January 2, 2001

MEMORANDUM TO: OPINION LEADERS

FROM: GARY SCHMITT

SUBJECT: International Criminal Court

On the last day of 2000, President Clinton signed the International Criminal Court convention, a treaty which the president himself admits is flawed and which he has no intention of submitting to the Senate for its ratification. The president did so, he said, in order to put the U.S. in a position to help correct the treaty’s imperfections. But the ICC accord is not just flawed -- it is fatally flawed -- and the best policy is for the U.S. to reject the treaty simply. Without America’s participation, the ICC will die on the vine.

More than two years ago, at the conclusion of the conference in Rome which finalized the treaty’s terms, we voiced our concern that the Clinton Administration would continue to try and fix the un-fixable. As we argued then, whatever the respectable motives behind the creation of the International Criminal Court, we should not let those blind us to the fact that the preservation of a decent world order depends chiefly on the exercise of American leadership. For both geo-political and constitutional reasons, we should not be in the business of delegating that leadership or compounding the difficulties of its exercise by creating unaccountable, supra-national bodies.

We also circulated at the time a statement on the ICC made by John Bolton, vice president of the American Enterprise Institute and a Project director, before the Senate Foreign Relations Committee (July 23, 1998). No major, substantive change has been made to the treaty’s terms since. Bolton’s statement still stands as a thorough and devastating critique of the proposed court. An edited version of that statement follows.


Summary of Statement Before the Senate Foreign Relations Committee
John R. Bolton

Delegates to the recently concluded conference in Rome have created not only a court with sweeping and poorly defined jurisdiction, but also a powerful and unaccountable prosecutor. International support for the International Criminal Court (ICC) and the independent prosecutor is based on emotional appeals to an abstract ideal of an international judicial system which frequently run contrary to sound principles of international crisis resolution and is at odds with the American standards of constitutional order. For some, faith in the ICC is motivated largely by an unstated agenda of creating ever-more-comprehensive international organizations to bind nation states in general, and this nation in particular. Regrettably, the Administration’s own naive support for the concept of an ICC has now left the United States in a far weaker position internationally than if we had simply declared our principled opposition to the concept in the first place.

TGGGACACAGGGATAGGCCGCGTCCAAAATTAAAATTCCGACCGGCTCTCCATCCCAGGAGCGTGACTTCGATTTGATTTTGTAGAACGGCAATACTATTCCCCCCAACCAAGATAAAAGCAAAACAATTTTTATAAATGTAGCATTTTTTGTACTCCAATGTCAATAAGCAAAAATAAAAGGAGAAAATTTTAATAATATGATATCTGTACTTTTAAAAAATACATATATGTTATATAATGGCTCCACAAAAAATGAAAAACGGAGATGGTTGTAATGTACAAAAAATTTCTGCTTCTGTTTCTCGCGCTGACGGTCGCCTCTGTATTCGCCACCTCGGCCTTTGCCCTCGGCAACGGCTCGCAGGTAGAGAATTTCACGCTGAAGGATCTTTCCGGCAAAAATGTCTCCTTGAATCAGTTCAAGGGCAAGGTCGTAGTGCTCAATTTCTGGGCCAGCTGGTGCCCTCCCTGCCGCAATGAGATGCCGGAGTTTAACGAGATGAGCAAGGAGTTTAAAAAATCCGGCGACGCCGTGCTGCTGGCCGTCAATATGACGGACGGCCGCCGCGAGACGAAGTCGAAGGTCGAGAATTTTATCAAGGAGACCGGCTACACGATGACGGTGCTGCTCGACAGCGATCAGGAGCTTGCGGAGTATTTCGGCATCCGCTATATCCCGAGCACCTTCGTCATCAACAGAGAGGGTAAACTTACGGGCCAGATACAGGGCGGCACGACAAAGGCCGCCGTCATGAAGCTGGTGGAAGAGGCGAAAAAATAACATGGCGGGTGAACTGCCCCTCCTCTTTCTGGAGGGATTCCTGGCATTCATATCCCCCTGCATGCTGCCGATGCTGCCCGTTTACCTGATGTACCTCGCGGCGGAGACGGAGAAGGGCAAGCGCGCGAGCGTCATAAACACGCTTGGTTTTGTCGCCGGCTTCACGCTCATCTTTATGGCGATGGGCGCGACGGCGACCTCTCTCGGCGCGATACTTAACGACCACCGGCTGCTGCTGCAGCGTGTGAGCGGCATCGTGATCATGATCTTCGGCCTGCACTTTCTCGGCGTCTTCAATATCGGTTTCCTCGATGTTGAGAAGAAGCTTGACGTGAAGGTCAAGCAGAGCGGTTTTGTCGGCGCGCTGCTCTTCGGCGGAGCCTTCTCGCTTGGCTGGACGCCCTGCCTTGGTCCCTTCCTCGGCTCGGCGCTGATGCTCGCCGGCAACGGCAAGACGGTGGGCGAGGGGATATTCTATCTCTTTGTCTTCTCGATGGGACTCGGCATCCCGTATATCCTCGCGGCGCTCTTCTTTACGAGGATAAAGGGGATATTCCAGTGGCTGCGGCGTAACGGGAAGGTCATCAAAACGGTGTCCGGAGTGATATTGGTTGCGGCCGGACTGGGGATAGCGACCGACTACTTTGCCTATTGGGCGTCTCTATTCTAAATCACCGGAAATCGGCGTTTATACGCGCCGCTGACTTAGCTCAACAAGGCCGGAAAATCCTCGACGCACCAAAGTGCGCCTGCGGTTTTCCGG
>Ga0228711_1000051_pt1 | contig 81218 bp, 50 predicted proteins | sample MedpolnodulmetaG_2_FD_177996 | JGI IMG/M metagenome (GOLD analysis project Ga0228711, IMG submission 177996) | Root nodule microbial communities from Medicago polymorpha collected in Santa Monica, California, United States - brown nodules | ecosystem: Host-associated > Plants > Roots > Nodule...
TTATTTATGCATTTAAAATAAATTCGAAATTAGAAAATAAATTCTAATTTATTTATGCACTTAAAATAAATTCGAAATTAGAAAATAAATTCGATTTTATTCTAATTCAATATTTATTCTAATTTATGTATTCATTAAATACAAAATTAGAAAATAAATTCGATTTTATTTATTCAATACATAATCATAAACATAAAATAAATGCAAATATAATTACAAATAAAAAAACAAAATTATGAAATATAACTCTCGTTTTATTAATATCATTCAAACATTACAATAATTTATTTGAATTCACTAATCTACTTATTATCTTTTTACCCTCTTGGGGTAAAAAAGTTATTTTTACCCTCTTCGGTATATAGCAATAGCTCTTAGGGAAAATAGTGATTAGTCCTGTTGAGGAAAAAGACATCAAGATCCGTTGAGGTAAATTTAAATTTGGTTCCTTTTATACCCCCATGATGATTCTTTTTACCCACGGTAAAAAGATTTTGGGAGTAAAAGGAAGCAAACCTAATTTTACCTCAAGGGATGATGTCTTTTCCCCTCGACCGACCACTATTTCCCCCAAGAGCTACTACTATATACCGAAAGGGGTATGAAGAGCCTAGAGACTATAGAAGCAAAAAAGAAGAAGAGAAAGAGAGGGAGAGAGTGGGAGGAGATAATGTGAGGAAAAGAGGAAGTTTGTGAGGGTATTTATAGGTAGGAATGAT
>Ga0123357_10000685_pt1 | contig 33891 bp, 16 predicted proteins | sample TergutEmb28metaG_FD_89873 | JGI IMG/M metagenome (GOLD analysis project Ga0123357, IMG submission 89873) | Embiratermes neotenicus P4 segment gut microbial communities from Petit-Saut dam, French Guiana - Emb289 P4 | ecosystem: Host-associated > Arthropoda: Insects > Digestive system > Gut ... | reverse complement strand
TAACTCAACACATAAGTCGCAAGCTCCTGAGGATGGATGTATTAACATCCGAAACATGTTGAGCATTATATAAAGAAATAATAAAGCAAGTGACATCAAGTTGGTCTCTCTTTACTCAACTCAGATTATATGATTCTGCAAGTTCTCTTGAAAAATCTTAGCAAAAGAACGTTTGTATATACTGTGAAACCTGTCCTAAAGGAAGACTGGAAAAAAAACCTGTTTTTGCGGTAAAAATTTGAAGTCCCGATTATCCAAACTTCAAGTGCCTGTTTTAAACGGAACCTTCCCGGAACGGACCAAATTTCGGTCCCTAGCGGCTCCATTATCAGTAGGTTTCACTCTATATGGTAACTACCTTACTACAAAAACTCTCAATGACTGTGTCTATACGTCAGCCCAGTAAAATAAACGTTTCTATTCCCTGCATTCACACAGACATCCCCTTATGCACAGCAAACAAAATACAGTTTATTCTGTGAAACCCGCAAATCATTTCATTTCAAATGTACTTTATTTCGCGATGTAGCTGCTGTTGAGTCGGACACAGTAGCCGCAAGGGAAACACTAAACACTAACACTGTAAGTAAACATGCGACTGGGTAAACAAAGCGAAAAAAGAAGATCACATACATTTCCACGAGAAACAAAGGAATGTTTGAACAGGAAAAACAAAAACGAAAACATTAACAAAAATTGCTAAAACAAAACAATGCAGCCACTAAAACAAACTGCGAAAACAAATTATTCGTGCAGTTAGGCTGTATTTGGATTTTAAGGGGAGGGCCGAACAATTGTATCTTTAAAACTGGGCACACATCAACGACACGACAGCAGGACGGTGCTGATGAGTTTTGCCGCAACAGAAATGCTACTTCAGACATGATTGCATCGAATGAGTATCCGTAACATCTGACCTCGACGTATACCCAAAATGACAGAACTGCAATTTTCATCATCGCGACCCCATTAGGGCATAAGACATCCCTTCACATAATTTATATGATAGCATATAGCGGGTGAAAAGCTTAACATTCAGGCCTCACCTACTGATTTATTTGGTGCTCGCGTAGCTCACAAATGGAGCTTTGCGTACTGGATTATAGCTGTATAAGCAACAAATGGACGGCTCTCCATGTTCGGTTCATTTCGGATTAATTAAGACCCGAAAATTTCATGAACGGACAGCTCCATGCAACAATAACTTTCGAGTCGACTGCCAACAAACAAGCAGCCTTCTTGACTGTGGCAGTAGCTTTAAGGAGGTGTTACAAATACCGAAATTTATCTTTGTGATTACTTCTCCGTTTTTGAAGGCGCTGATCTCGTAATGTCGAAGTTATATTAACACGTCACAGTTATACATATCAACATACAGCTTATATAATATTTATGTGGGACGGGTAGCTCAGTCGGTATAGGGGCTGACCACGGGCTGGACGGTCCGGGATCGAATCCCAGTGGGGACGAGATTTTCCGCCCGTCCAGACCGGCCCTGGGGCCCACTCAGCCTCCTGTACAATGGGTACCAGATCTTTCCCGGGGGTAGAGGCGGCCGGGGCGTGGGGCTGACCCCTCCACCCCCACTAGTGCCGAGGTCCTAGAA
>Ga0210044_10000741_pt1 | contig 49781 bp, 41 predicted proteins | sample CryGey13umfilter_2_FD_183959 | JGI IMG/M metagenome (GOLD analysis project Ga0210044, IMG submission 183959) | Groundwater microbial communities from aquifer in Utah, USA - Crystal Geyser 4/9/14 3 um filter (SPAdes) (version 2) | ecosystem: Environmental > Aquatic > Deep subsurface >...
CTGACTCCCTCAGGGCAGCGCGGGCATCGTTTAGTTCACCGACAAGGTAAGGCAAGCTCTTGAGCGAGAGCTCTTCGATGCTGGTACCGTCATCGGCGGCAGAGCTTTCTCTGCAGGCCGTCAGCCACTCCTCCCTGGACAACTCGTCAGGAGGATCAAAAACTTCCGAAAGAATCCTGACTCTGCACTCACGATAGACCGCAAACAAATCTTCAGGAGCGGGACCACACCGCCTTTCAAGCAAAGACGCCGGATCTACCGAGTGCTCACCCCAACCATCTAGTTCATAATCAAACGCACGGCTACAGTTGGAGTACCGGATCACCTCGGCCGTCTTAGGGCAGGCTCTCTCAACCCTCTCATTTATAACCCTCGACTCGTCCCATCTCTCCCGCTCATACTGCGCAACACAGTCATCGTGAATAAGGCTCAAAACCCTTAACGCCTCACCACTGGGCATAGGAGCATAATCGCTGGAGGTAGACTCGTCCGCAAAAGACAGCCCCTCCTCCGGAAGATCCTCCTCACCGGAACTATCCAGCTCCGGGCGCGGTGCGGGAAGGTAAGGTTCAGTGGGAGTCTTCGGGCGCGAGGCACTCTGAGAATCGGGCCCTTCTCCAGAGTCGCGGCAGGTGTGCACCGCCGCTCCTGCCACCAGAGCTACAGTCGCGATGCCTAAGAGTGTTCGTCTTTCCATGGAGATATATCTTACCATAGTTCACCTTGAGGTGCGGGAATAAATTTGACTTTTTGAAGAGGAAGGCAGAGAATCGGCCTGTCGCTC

The Nuremberg Analogy

A substantial part of the emotional appeal of an ICC is the mistaken notion that it traces its intellectual lineage directly back to the Nuremberg (and Tokyo) war crimes trials after World War II. But the success achieved by Nuremberg must be understood in its context. First, the Nuremberg trials were conducted in the aftermath of a war that resulted in the complete military and political victory of the winners, and the unconditional surrender of the losers. Second, the principal managers of Nuremberg, the British and the Americans, shared political and juridical norms. And, third, the Allies had a vision of what the post-Occupation governments of the defeated states would be, and the trials were just one element, albeit an important one, in the necessary transformation to a new society. Restating this history, even in summary fashion, demonstrates the unique circumstances that permitted the successful prosecution of war crimes at Nuremberg; it also explains why the ICC is almost certain to fail.

Deterrence and the Court

ICC proponents assert that Nuremberg was an inadequate, post-facto response to the crimes committed by the Nazi regime. They argue instead for the deterrent value of having an on-the-shelf Court and Prosecutor, contending that the absence of a permanent ICC is the real problem. But history is unfortunately filled with cases where even strong military force or the threat of force has failed to deter aggression or the commission of gross abuses of human rights. Why we should believe that bewigged judges in The Hague will prevent what cold steel has failed to prevent remains unexplained. The fact is, the ICC’s authority is likely to be far too attenuated to make a difference either to the potential perpetrators of crimes against humanity or to the outside world.

Post-Conflict Reconciliation

It is not clear that the international search for “justice” is always consistent with the attainable political resolution of serious political and military disputes, whether between or within states. Although Nuremberg seems to have accommodated both the search for justice and the transformation and reconciliation of the defeated enemy states with the victors, other situations may not. This suggests a case-by-case approach be taken rather than the artificially imposed uniformity of the ICC.